Because of the US' CLOUD Act, there is a real concern when using EU-based IT services that are still under US control. Some providers try to address this issue with a trustee solution where the tech is provided by the US company but the data centre is legally under the control of an EU company. But I think of the large cloud providers only Microsoft Azure seriously attempted this, and their Azure Germany service has now been shut down.

In practice, no one cares. Regulators seem to be aware of the massive impact of Schrems II enforcement and are treading lightly – especially since this isn't necessarily a data transfer issue, as outlined above. Businesses will not want to miss out on industry-standard tools for the hypothetical possibility that the US might invoke their CLOUD Act. If businesses are concerned, they can use the many EU cloud and hosting companies, or use supplemental measures such as end-to-end encryption to secure the data.

  • Great answer! I'm not so convinced that the massive impacts is enough to stop enforcement, especially after the Google Analytics decision by the Austrian DPA, followed by decisions by other nations DPAs confirming this, which has an enormous impact, as the majority of websites use Google Analytics. In this instance, there is an actual data transfer to the US, but the high impact of enforcement doesn't seem to stop it anymore.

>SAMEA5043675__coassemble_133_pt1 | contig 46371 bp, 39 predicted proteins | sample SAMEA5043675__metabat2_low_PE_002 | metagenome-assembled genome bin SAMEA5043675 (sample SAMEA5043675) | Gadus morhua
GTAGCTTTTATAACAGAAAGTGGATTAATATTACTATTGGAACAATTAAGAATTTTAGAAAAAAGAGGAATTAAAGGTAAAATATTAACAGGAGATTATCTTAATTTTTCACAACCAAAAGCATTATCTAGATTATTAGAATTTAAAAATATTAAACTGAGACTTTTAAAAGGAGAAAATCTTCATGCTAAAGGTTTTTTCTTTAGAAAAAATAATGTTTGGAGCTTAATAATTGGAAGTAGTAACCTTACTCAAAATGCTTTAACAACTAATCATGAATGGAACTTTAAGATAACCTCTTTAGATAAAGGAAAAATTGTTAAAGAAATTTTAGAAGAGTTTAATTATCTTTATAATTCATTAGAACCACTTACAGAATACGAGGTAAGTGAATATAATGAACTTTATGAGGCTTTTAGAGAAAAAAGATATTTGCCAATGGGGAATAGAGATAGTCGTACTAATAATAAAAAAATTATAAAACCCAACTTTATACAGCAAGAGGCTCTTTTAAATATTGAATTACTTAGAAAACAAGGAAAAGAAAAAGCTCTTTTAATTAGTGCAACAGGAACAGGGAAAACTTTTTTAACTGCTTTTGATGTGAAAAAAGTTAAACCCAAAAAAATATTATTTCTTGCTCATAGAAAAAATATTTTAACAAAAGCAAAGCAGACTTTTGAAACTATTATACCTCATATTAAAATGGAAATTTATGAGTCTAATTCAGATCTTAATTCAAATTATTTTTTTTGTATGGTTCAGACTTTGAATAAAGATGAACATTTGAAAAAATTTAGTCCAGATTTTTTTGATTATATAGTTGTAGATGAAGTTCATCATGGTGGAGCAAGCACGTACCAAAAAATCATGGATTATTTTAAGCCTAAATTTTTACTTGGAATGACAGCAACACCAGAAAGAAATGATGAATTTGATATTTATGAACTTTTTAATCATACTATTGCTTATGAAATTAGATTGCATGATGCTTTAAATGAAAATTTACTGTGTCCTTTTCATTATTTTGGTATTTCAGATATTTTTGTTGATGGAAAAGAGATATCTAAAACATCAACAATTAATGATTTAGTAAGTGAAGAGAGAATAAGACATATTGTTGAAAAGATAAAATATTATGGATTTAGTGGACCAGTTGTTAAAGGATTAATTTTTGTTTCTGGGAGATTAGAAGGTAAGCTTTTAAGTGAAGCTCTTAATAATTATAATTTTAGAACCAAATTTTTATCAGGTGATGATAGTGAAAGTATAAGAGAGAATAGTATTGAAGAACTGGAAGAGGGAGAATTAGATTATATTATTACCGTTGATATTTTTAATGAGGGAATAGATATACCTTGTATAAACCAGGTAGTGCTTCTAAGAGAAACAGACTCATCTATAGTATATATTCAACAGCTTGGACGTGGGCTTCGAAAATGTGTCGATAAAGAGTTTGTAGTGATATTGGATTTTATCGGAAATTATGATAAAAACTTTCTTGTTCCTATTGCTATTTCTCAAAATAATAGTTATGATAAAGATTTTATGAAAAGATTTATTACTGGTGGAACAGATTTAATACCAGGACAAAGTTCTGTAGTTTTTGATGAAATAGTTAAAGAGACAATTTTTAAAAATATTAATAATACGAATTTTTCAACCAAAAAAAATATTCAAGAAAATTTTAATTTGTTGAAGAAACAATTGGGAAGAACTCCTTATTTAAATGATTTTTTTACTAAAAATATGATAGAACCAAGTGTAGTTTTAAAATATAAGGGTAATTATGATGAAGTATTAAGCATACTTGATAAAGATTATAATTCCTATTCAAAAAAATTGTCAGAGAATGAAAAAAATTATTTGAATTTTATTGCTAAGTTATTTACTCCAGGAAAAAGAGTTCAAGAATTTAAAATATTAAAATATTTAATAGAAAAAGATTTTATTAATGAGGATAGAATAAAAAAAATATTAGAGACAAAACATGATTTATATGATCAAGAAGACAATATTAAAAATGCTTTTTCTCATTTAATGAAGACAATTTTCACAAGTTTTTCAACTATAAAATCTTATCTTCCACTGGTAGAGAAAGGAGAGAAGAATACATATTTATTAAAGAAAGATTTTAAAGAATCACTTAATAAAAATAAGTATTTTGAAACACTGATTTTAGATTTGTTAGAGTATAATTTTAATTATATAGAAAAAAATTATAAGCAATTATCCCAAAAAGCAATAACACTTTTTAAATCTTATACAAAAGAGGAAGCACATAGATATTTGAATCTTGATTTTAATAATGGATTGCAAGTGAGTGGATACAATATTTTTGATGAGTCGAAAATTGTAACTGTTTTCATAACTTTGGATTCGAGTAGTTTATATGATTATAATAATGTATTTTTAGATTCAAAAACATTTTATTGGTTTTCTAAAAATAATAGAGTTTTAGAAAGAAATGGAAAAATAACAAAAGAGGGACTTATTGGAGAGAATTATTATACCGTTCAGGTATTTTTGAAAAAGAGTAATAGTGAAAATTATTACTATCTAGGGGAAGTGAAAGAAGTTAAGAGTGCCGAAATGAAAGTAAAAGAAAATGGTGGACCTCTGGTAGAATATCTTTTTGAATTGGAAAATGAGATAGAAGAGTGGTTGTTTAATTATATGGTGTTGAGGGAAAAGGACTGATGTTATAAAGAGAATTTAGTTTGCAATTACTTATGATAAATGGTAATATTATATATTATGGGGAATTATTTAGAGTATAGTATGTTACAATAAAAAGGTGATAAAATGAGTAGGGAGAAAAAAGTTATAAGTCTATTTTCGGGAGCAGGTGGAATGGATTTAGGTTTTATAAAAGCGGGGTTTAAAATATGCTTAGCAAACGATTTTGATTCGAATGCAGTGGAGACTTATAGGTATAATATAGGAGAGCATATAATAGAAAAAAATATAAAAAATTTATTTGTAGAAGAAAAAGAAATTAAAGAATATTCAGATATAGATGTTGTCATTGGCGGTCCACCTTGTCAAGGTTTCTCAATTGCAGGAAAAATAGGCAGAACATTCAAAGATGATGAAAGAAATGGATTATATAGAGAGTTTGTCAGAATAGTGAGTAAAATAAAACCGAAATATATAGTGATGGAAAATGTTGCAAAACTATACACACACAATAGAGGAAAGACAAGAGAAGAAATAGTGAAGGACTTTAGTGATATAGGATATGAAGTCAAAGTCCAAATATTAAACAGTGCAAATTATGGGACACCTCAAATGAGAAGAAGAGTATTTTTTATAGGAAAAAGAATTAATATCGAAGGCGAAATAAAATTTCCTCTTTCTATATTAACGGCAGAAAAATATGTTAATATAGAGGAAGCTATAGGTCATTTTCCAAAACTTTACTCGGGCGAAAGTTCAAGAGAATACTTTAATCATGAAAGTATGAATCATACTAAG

– Ben
    Jul 10, 2022 at 21:08
  • @Ben As you point out, the enforcement against use of GA is based on the actually occurring transfers. Schrems II is clear, so that courts and DPAs don't really have any leeway when the matter is put before them. This is completely different from the matter of US-controlled but EU-based cloud services, where there is concern about hypothetical transfers. No country has an interest in proactively adopting an interpretation that would kneecap domestic industry by cutting it off from industry-leading IT services.
    – amon
    Jul 11, 2022 at 8:49

The tricky bit from a GDPR standpoint is that the US has a law that says a US-based company must hand over data to US government agencies even if the data is stored outside the US. This is US specific and a case where the US government gives itself jurisdiction outside the US but the EU can't directly do anything against it (outside of international negotiations).

As you noticed this means if you store data at a US data processor there is no real difference whether the data is physically stored in the US or the EU. So to avoid transferring EU consumer data to the US several steps are needed. First the servers have to be physically located in the EU and second the company needs to be non-US based, EU based seems the obvious choice. AFAIK constructions of a US-based company creating a fully owned EU-based subsidary are currently used to achieve the second part. Whether this is sufficient may have to be decided in court.

  • 1
    Ah yes, the venerable Amazon SARL, daughter of Amazon...
    – Trish
    Jul 10, 2022 at 8:39

EU servers don't make you compliant by themselves

There are many other rules you have to abide by beyond storing the data in the EU - and just not transferring the data to the US just isn't sufficient to make you GDPR compliant.

For example, you have to delete data on request by Data Subjects, and that is only the tip of the iceberg.

  • I am aware of this; I suspect the title was perhaps slightly misleading in this regard, but my question really is about the body of the text regarding data transfers to US controlled public clouds.
    – Ben
    Jul 9, 2022 at 18:20